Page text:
“Jee miss, lekin ami ney paisay diay hain. Aap mujhay sharminda na kerna mein khudd khareedna chahta hon”

(Yes miss, but my mother has given me money. Please don’t embarrass me. I want to buy them myself.)

I realised that Hamza, like every special person I have ever come across, desperately wanted to be treated normally. I agreed and we walked over to the corn seller.

I asked him for two packets of corn kernels worth Rs10 each.

When I opened my bag to take out the money, I noticed the look of distaste on the man’s face as he almost threw the packets at Hamza. He quickly retracted his hand and wiped it on his clothes.

I was outraged and asked him the meaning of his behaviour.

“Baji maaf keejiayga lekin andhon ko choona mujhay pasand naheen”

(Sister forgive me, but I don’t like touching blind people.)

He said this with Hamza standing right there, hand outstretched to pay for the corn kernels.

I was so angry that I took my packet and returned it to the man, fixing him with an icy stare I said,

“Allah tumhein mauf keray.”

(May God forgive you!)

I handed Hamza his corn kernels and we walked back to the bench.

We sat in silence as Hamza ate the corn.

“Miss please ghussa nah hon. Usney aaj pooray duss ruppay kay daanay diay hain warna paanch ruppay k dey k kehta hai duss ruppay do aur jao yahan sey”

(Miss please don’t be angry. He gave me Rs10 worth of corn today, usually he gives me a packet worth Rs5 and tells me to go away.)

I was so upset I didn’t know what to say or how to respond.

“Miss mujhay guddi kay baal bohat pasand hain aur school kay bahar miltay bhi hain lekin guddi k baal jo bechta hai who hum sey baat bhi kerna pasand naheen kerta”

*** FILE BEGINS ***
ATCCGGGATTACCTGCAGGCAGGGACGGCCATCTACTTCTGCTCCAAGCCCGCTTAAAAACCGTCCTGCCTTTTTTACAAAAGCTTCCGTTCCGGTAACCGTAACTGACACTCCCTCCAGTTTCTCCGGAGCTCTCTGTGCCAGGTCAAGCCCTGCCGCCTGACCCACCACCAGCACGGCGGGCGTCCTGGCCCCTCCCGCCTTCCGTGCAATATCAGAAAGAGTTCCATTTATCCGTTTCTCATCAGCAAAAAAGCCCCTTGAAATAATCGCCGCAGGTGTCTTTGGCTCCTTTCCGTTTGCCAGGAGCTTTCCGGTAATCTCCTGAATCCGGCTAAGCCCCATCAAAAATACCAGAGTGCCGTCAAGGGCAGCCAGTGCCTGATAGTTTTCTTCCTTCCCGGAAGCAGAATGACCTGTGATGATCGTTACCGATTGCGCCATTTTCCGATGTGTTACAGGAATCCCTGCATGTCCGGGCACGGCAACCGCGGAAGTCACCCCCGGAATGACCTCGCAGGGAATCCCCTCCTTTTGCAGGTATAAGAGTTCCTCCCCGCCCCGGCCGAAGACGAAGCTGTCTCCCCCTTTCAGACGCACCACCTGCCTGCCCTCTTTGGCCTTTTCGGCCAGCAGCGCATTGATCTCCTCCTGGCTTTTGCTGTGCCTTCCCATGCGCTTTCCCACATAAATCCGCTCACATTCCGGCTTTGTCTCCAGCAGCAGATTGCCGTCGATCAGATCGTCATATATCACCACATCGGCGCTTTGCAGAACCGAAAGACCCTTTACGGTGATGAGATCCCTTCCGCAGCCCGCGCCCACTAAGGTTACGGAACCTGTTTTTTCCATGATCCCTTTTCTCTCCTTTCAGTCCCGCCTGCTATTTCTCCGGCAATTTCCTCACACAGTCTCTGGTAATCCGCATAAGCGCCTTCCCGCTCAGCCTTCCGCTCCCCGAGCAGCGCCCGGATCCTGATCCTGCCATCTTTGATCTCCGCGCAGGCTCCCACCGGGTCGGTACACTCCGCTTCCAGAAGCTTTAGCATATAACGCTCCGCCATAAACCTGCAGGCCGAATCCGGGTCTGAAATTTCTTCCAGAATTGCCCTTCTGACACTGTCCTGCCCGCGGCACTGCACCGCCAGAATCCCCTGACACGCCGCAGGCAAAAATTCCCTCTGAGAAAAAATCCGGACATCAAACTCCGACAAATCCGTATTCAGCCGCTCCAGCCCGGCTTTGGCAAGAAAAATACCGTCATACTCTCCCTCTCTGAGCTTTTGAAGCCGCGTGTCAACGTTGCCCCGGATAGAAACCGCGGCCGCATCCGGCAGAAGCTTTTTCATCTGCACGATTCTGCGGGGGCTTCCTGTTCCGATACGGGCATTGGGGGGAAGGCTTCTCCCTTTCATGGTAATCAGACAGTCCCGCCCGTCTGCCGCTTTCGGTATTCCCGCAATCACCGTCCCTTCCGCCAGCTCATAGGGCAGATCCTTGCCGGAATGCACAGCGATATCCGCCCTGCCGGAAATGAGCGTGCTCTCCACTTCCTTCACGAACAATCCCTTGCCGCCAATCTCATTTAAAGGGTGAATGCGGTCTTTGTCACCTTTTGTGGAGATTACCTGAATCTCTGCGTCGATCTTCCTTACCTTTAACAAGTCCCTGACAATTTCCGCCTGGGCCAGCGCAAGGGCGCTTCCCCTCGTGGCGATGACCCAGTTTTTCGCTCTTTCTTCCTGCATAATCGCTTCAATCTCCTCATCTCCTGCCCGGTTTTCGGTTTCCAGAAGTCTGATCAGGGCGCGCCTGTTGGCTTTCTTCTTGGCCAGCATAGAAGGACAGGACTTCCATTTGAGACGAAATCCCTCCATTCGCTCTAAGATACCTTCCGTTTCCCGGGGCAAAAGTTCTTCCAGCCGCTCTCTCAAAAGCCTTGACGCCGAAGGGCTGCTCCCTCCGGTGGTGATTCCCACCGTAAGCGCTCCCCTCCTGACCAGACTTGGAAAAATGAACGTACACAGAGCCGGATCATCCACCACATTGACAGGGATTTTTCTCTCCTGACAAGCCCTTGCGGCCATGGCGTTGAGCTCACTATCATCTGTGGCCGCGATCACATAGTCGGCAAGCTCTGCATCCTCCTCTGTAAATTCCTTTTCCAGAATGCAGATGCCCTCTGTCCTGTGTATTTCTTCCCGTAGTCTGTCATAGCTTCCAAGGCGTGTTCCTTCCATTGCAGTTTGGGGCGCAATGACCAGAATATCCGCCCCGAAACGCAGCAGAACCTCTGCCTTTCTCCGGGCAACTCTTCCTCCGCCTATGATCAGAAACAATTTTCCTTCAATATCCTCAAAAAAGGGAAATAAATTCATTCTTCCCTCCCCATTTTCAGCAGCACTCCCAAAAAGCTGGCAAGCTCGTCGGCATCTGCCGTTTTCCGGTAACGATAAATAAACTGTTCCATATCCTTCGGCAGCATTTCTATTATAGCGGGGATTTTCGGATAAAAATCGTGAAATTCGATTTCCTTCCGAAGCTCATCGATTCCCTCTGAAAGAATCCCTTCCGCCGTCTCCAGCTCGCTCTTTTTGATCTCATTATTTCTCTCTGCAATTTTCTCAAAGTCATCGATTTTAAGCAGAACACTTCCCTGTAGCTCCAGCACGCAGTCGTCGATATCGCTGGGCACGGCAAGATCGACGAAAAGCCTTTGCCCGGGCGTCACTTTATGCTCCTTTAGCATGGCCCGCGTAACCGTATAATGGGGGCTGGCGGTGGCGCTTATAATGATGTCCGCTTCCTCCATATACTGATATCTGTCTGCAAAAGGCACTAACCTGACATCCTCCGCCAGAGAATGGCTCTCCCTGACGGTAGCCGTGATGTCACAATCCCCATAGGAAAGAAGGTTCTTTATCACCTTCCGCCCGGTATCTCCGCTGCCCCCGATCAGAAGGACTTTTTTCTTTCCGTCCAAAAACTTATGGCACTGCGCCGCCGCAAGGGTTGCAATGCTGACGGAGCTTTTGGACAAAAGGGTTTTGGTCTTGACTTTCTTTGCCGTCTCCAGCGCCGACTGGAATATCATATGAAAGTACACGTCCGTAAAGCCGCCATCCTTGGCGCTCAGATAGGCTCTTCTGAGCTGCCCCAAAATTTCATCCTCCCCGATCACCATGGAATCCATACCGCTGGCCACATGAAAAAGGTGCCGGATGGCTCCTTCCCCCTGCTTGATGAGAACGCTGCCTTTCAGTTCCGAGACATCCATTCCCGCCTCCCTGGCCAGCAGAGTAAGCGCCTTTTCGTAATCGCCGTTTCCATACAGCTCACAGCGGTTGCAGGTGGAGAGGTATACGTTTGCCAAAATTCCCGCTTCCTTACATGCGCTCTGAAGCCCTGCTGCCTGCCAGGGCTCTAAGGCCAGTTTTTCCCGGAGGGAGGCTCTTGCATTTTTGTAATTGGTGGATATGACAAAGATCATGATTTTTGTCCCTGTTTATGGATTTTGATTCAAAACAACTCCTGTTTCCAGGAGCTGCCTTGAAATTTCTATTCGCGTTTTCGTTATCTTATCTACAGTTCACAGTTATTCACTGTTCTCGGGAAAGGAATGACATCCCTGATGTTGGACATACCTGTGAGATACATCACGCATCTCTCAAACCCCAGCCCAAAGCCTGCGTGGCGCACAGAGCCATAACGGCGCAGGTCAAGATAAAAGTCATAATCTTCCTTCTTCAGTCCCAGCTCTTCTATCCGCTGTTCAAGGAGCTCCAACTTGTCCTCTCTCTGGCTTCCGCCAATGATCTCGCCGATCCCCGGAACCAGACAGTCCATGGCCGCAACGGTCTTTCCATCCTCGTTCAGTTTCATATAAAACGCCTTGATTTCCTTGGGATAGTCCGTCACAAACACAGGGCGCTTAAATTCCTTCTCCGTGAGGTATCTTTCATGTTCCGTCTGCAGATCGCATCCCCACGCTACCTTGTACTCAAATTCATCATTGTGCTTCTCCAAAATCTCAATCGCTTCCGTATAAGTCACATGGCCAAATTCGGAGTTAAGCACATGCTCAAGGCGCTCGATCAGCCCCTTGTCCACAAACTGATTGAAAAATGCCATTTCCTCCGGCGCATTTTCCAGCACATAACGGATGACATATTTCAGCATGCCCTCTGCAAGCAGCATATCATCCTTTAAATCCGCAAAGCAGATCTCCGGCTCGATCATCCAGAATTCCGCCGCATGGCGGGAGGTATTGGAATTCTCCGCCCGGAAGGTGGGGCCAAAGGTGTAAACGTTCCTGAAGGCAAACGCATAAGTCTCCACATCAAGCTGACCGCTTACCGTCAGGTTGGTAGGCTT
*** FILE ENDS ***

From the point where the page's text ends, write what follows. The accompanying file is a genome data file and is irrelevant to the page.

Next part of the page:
(Miss I love candy floss and they sell it outside the school but the man who sells it doesn’t even like to talk to us.)

I silently thought to myself, in amazement, about the kind of people that lived in this world, even educated people like Hamza’s teachers didn’t allow him to touch them. What use was their education to them?

After helping Hamza safely on to his van, I noticed the van driver shouting at the other blind children getting on board and occasionally calling them names when they couldn’t find a place to sit.

It depressed me to no end to see these children, who have already lost so much, to be treated like this by people around them, just because they weren’t as perfect or normal.

I silently prayed for forgiveness, for these ignorant and heartless people, who didn’t realise that if God had the kindness to bless them, He also had the power to take it away whenever He wanted.

From that day onwards, I made a conscious effort to thank Allah (SWT) for all He had blessed me with and to apologise for being so blind, ignorant and thankless.

We are the lucky ones, for God has given us the sense to see His miracles, the tongue to thank Him for it, and the ability to appreciate them.

Ironically, it took a 12-year-old blind child for me to see it.

Read more by Fatima here, or follow her on Twitter @fatimakm

Fatima Khalid

Fatima Khalid

An aspiring writer and poet, graduated from the University of Karachi, specialising in Special Education, English Literature and Psychology, interned in various special schools for children including Ida Rieu Welfare Association, Quaideen School for Special Children and Deaf Education Welfare Association (DEWA). She tweets @fatimakm

The views expressed by the writer and the reader comments do not necessarily reflect the views and policies of The Express Tribune.